But he offered another analogy. Removing ourselves from the EU is “as if we were to separate from a living organism with all its arteries and veins”.

It is a dangerous and complicated operation, about which we must be wholly pragmatic: “Do we opt for order or do we choose chaos?”

We cannot hurl the one million British citizens living on the continent of Europe, and the three million Europeans living here, “into a legal void”.

If MPs vote down the motion, “the path to Brexit becomes shrouded in uncertainty…and because of the Northern Ireland backstop”.

Cox had done his best to make rejecting the motion merely because of the backstop seem absurd, dangerous and disproportionate. When he realised he was in danger of going on too long, he quickly and skilfully brought his remarks to a close.

He had at least managed to cheer up the Prime Minister. Indeed, with this bravura performance, he had cheered up many people who are heartily sick of the whole Brexit debate.

But for him to need to speak with such force suggested also how desperate the Government’s predicament has become.

WATCH: Cox – “What are you playing at? What are you doing? You are not children in the playground. You are legislators.”

The Attorney General warns MPs that they will play with people’s lives if the reject Mays’ deal.

Hunt seizes the top spot in our Cabinet League Table, but overall ratings continue to struggle

Meanwhile, Leadsom makes huge gains following her rebuke to the Speaker over alleged sexist remarks.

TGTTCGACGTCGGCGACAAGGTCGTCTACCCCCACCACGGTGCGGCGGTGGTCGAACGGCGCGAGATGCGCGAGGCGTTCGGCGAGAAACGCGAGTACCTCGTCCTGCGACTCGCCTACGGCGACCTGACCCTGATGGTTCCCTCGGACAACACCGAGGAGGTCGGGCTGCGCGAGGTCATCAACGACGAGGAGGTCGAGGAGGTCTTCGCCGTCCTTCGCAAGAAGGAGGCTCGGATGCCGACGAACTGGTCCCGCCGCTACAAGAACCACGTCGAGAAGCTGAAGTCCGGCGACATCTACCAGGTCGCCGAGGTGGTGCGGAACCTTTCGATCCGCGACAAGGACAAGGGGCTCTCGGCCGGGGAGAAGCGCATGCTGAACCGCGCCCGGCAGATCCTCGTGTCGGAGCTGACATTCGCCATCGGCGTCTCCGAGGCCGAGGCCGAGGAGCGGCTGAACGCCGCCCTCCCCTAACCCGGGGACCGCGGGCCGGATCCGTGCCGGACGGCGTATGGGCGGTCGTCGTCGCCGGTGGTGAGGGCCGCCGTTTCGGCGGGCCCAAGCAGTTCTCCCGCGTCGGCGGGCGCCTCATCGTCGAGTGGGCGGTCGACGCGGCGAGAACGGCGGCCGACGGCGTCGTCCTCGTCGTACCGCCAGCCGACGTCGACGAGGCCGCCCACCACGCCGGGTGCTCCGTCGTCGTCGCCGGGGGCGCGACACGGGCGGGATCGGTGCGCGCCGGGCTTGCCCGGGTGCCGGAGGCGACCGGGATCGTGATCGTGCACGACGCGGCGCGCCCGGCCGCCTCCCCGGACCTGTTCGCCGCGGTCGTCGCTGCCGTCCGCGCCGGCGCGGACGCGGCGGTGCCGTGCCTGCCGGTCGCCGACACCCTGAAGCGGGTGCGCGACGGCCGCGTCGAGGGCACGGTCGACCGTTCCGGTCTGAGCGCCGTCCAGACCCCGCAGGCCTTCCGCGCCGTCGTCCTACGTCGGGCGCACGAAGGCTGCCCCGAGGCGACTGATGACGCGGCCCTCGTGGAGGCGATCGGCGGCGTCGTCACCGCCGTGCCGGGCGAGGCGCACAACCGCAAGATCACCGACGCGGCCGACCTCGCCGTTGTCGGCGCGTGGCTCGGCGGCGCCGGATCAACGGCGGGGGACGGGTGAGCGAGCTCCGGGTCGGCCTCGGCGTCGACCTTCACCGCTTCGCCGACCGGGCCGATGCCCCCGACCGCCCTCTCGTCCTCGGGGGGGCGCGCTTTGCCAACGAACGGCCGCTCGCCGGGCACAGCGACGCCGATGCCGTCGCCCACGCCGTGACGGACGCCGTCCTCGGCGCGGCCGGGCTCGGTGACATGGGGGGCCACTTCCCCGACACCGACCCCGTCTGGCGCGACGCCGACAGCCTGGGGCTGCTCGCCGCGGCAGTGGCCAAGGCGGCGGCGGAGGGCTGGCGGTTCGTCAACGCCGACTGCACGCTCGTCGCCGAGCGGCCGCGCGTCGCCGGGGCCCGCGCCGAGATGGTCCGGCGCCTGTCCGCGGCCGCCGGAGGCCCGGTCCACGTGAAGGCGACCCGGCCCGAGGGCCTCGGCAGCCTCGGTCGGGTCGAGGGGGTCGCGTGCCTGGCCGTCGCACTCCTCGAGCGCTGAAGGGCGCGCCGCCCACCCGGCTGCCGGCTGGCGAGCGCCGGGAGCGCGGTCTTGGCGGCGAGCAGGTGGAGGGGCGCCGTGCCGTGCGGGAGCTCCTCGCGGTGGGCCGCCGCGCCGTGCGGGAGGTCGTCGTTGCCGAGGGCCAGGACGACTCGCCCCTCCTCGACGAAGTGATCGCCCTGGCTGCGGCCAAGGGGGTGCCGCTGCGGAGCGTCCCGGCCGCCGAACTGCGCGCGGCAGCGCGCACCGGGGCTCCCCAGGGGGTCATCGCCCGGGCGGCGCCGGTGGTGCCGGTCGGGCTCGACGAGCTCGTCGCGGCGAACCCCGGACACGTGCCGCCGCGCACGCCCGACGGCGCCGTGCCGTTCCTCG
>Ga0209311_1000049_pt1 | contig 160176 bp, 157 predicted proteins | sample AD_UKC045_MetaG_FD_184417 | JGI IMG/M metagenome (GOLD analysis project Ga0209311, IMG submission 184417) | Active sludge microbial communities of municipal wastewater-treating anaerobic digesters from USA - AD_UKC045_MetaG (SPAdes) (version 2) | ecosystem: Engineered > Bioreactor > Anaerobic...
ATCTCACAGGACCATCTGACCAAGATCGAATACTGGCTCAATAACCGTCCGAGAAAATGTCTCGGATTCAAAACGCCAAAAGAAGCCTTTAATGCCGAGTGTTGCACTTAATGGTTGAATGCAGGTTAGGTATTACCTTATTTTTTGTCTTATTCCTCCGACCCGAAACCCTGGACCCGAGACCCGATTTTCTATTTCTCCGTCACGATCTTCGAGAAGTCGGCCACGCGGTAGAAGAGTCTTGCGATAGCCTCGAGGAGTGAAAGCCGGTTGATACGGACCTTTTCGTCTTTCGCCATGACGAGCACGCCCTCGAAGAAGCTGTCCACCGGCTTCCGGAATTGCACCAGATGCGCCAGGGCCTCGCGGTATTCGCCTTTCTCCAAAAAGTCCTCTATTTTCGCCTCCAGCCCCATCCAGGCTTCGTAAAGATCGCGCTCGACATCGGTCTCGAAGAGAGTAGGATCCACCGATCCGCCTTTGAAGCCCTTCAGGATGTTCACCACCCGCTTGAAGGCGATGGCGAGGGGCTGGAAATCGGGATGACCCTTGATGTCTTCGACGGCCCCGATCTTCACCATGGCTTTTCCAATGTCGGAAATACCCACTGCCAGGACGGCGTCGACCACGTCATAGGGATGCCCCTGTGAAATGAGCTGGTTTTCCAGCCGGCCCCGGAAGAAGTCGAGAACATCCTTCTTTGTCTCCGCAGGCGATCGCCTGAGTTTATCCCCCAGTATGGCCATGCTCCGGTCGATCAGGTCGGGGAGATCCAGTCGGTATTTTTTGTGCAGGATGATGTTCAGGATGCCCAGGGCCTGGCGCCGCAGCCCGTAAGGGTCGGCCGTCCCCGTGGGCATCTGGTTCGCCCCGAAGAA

The above chart shows our final Cabinet League Table of 2018. Given that last month saw the worst ever approval ratings in the history of this question on ConservativeHome’s Party members survey, it is unsurprising that this month’s picture is still pretty grim.

In total, 14 members of the Cabinet have net negative ratings – only two of last month’s record tally of 16 have managed to escape minus figures.

Andrea Leadsom, presumably on the back of her remarkable question to the Speaker over allegations of sexism, leaps from -16.3 to +34.2, a dramatic change of fortunes that I suspect illustrates how deeply many Conservative members dislike John Bercow as much as anything else.

The second Cabinet minister who escaped from the reputational dungeon in the course of the last few weeks is Liam Fox, who registers a rise from -11.8 in our November survey to +7.7 this month. That will no doubt be welcome news for the International Trade Secretary, but it’s somewhat cold comfort when you consider that in January’s survey he was in fourth place with a mighty +60.6.

At the top of the table, Jeremy Hunt sees his rating improve from +41.7 to +60.6, and leapfrogs Geoffrey Cox to seize the top spot. The Foreign Secretary has certainly been active, and has evidently been impressing the grassroots with his performance. Further announcements since the survey closed – of a review of policy on the oppression of Christians, and of his proposals for post-Brexit economic reform – are unlikely to have hurt him, either.

Jumping from fifth place to third is Penny Mordaunt, who almost doubles her rating from +19.2 to +37.9. Reports that she is campaigning within Cabinet for a Managed No Deal will have aided her in regaining some of the points which she lost when the Prime Minister’s proposed deal was published.